BY CAROL SOUTH
Special to the Record-Eagle
TRAVERSE CITY — A PBS special sparked a connection that spanned continents and will help women struggling to care for their families.
Members of the Unitarian Peacemaker Needleworkers group last year made a $5,000 difference to women in war-torn Uganda. They held a BeadParty featuring the handmade, recycled-paper beads brought to this country from Uganda by the nonprofit Bead for Life.
Based on last year's success — everything was snapped up within hours — the local group again will sell beads and jewelry Saturday, Nov. 6, at the Unitarian Universalist Congregation. All of the 2010 BeadParty proceeds benefit Bead for Life, which in turn directly helps Ugandan women and, by extension, their families.
The event is win-win for both bead makers and purchasers, noted organizer Kathy Prentice, a member of the Unitarian Peacemaker Needleworkers group.
"We did research on it before we did it last year, and [Bead for Life] was very highly rated," she said. "We wanted to support a good organization. Every penny we bring in next Saturday goes back to them."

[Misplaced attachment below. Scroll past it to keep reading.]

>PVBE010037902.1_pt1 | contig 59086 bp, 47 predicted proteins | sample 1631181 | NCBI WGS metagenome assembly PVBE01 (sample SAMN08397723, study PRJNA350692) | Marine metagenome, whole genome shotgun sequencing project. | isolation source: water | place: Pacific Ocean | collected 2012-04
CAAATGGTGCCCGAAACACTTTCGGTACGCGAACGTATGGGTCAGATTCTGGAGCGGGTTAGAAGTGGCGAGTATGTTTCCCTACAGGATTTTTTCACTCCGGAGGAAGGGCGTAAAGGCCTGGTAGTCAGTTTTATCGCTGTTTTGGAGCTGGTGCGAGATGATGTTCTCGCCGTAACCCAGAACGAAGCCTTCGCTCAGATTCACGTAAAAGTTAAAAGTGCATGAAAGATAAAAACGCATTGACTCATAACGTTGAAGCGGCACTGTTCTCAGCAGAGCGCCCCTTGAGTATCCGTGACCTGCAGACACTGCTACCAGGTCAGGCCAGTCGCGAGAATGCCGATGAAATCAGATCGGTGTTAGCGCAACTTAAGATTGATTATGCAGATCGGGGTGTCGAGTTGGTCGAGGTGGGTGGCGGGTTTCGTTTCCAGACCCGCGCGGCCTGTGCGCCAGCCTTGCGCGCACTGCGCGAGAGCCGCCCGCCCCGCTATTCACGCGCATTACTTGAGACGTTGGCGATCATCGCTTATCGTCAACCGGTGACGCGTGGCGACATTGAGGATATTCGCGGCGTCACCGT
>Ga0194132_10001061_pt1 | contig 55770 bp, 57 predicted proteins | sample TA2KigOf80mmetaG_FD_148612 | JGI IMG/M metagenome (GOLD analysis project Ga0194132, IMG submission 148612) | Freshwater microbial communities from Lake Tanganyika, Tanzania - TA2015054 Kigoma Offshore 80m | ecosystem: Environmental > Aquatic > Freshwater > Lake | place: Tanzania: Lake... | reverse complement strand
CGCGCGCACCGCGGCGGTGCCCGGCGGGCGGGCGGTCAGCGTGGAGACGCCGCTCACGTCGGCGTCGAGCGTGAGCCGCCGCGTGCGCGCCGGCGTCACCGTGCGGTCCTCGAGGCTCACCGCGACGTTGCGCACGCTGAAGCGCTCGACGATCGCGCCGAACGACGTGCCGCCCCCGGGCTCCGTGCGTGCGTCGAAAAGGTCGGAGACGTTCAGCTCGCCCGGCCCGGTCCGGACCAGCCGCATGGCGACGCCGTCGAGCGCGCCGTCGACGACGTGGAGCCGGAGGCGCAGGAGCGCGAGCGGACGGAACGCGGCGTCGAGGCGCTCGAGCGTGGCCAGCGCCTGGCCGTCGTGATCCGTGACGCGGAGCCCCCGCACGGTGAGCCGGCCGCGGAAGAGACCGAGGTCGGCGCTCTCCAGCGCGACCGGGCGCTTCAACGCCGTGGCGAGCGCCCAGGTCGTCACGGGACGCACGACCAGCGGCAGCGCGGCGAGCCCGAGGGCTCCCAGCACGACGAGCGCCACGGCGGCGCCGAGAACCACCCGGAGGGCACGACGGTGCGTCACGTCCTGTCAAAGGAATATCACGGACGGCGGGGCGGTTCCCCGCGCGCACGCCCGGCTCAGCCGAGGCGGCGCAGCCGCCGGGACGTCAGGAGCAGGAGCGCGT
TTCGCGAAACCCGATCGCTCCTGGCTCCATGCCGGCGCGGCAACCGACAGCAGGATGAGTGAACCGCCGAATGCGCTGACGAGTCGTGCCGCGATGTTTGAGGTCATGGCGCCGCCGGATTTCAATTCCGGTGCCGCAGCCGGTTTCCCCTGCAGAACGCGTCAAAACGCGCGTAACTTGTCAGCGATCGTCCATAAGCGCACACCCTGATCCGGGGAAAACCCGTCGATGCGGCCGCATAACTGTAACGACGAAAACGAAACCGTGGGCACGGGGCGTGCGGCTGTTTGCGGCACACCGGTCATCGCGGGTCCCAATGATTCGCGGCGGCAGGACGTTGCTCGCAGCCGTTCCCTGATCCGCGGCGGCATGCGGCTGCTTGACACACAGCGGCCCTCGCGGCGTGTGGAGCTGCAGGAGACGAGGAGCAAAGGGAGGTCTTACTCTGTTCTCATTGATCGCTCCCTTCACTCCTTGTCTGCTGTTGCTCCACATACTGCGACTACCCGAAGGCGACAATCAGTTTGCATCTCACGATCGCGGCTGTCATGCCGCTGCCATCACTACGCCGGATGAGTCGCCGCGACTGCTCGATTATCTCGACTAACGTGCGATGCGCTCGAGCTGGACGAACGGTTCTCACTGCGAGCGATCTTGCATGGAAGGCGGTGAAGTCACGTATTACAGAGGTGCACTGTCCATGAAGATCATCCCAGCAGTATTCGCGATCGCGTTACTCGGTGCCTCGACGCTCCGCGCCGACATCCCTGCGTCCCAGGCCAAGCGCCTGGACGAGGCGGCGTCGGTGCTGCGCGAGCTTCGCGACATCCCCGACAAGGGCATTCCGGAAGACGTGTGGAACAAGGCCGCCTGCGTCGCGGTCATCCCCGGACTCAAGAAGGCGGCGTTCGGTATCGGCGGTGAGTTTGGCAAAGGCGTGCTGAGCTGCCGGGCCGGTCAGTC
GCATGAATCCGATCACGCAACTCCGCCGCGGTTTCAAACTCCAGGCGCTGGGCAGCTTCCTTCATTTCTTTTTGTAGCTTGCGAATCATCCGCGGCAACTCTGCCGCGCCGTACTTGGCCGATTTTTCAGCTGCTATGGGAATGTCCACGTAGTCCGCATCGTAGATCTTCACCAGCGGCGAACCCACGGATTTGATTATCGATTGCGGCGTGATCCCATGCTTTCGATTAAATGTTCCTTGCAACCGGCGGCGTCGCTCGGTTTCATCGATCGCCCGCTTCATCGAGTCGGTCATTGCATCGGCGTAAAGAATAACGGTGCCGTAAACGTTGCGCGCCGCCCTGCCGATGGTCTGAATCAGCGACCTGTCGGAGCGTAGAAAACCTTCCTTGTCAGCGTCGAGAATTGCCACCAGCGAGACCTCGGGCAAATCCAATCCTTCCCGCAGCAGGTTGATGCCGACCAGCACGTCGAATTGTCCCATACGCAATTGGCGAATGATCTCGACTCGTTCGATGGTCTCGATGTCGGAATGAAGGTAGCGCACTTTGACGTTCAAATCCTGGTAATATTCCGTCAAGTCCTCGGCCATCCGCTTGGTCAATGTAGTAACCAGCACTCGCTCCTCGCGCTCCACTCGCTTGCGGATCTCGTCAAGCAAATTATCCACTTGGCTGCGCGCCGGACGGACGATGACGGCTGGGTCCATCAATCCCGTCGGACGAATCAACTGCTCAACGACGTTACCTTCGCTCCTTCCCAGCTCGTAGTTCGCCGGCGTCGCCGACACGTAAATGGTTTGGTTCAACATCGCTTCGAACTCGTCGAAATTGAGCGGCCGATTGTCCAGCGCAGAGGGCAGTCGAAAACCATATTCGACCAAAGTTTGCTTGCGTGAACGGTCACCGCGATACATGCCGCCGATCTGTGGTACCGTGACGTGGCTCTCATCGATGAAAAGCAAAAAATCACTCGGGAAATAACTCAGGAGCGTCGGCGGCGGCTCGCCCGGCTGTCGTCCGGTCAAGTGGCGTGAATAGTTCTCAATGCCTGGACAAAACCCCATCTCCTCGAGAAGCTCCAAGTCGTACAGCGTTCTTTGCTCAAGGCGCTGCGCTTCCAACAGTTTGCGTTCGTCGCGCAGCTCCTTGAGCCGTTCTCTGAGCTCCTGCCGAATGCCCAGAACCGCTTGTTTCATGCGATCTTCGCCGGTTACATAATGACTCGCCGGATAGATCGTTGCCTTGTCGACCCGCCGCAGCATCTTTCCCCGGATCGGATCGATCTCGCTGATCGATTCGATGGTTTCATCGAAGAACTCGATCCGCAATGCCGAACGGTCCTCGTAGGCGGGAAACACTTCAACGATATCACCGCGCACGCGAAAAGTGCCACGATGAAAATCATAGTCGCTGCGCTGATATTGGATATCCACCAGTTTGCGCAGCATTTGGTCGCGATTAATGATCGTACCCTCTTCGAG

Items available for this pre-holiday shopping opportunity include short and long necklaces, single- and triple-strand bracelets, band bracelets and earrings. Bags of loose beads also will be sold, a popular item with local beaders last year. Jewelry ranges in price from $5 to $30, which organizers believe is an excellent deal for the vivid adornments.
To make sure they have enough stock, the group doubled their order from the Colorado-based Bead for Life.
"The beads are just beautiful, it's amazing," said Arline Hicks, also a member of the Unitarian Peacemaker Needleworkers. "You just can't believe they're made the way they are."
A small but loose-knit group, members of the Unitarian Peacemakers Needleworkers meet every other Wednesday at the Unitarian Universalist Congregation. While they gather mainly to quilt and talk, the low-key format does not require expertise or — if the group is working on a joint effort — intense deadlines.
Their mutual quilting efforts reflect a shared interest in and commitment to social justice and related causes. The group previously made a 350 quilt to support the 350.org environmental-awareness event held in October 2009.
The Bead for Life endeavor provided a perfect fit for the Peacemakers Needleworkers — even down to the environmentally-friendly shellac coating each bead.
"The things we do for our quilting projects generally we do a quilt auction for a cause or a quilt to hang up in church," Prentice said.